Treating Insomnia In Older Adults May Help Prevent Depression

August 28, 2022

Little dog happily sleeping with stuffed bear

There are two common conditions that older adults may suffer from at the same time…depression and sleep difficulty, known as insomnia. A full 10 percent of adults over the age of 60 have been diagnosed with a major depressive disorder. Many symptoms accompany depression and they can include a loss of interest in activities that were once pleasurable, depressed mood, difficulty concentrating, weight gain or loss, thoughts about being worthless, and even thoughts about death or suicide.

One of the most common symptoms that accompanies depression is also a disturbance in sleep. These symptoms can vary from individual to individual and range from difficulty falling asleep and staying asleep, to waking up too early or even sleeping too much. Research shows that sleep disturbances and depression are tightly related, with 70 percent of older adults over 65 reporting at least one of these sleep symptoms. Insomnia doubles the risk of a diagnosis of depression.

When depressed patients are treated for their insomnia, many of these patients actually show improvement, not only in sleep, but in their mood as well. An Australian study that looked at patients who were suffering from both depression and insomnia who got a type of therapy known as CBT-I that was directed only at their insomnia and not their depression. CBT stands for cognitive behavioral therapy and is a well-known therapeutic treatment for a variety of mental health conditions, in particular, depression. CBT-I was developed using the techniques of CBT but treats insomnia only and no other symptoms.  Astonishingly, 61 percent of the patients who received this insomnia-focused therapy got better, some so much so that their depression went into remission!

A question that naturally arises from this research is whether treatment of insomnia could actually prevent depression? A study done in early 2022 looked at just this question by enrolling 291 people who had insomnia but not depression. The researchers then randomly assigned the participants into two groups. One group got insomnia-focused therapy and the other group, serving as the control group, got a general sleep education program. Then the research team followed up with the participants in each group every six months for a full three years to see if any of them developed depression.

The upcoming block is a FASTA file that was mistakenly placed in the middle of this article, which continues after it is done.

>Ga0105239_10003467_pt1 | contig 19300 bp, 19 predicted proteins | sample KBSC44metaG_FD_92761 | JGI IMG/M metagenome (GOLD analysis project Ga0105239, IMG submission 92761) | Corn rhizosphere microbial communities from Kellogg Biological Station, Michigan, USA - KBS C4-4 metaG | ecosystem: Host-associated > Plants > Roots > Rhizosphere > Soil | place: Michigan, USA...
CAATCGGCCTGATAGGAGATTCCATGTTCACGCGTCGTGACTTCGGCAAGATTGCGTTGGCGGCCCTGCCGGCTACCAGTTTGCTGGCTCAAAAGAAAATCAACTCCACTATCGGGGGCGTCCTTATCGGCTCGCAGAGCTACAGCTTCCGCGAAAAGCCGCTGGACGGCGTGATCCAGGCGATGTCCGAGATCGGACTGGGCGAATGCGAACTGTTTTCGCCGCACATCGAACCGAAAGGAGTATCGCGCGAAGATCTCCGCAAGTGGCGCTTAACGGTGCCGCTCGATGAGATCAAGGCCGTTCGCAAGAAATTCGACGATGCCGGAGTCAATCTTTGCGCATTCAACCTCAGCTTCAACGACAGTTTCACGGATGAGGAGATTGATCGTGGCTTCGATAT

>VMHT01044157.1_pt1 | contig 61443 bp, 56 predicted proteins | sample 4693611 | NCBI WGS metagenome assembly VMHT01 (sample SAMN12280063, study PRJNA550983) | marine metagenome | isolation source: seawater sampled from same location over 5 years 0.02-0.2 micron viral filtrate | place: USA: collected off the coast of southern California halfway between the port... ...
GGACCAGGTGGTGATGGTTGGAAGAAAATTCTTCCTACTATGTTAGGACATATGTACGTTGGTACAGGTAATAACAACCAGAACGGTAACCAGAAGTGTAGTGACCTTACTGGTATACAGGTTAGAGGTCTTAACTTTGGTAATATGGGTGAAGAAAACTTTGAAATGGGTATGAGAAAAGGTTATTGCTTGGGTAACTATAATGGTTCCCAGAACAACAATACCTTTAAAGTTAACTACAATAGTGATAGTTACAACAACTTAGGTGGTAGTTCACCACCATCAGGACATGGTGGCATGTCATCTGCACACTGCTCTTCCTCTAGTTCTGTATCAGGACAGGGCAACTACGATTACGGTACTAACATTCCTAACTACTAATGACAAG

The results? Over the three-year  period in which the researchers followed the participants, 12 percent of the group that received insomnia-focused therapy developed depression. The sleep education-only group fared much worse, with 26 percent of this group going on to develop depression. The researchers concluded from the data that with the insomnia-focused therapy (CBT-I) there was a 60 percent reduction in the chance of developing depression.

So what might these studies mean for you?

Medicine is moving rapidly towards focusing more on prevention, rather than trying to play catch up when a disease has already made its appearance and has gotten a head start. Many people, in particular older adults, have had a very difficult time during these pandemic years and the anxiety and uncertainty brought on by the pandemic has increased the rate of depression.

If you have been diagnosed with depression and also have insomnia, there is a good chance you could benefit greatly by undergoing treatment with a therapist who is skilled in CBT-I. If you have insomnia and are not depressed, CBT-I treatment could act as a preventative to depression. Of course, there are many other benefits of treating insomnia, including reducing the very real distress millions of people feel who suffer from this disorder, and decreasing the likelihood of cognitive impairment as a result.

If you do want to pursue this, be sure you find a provider that is trained and specializes in CBT-I. Do not confuse a sleep hygiene education program for CBT-I, as it’s important you find a qualified and experienced professional. Sweet dreams!



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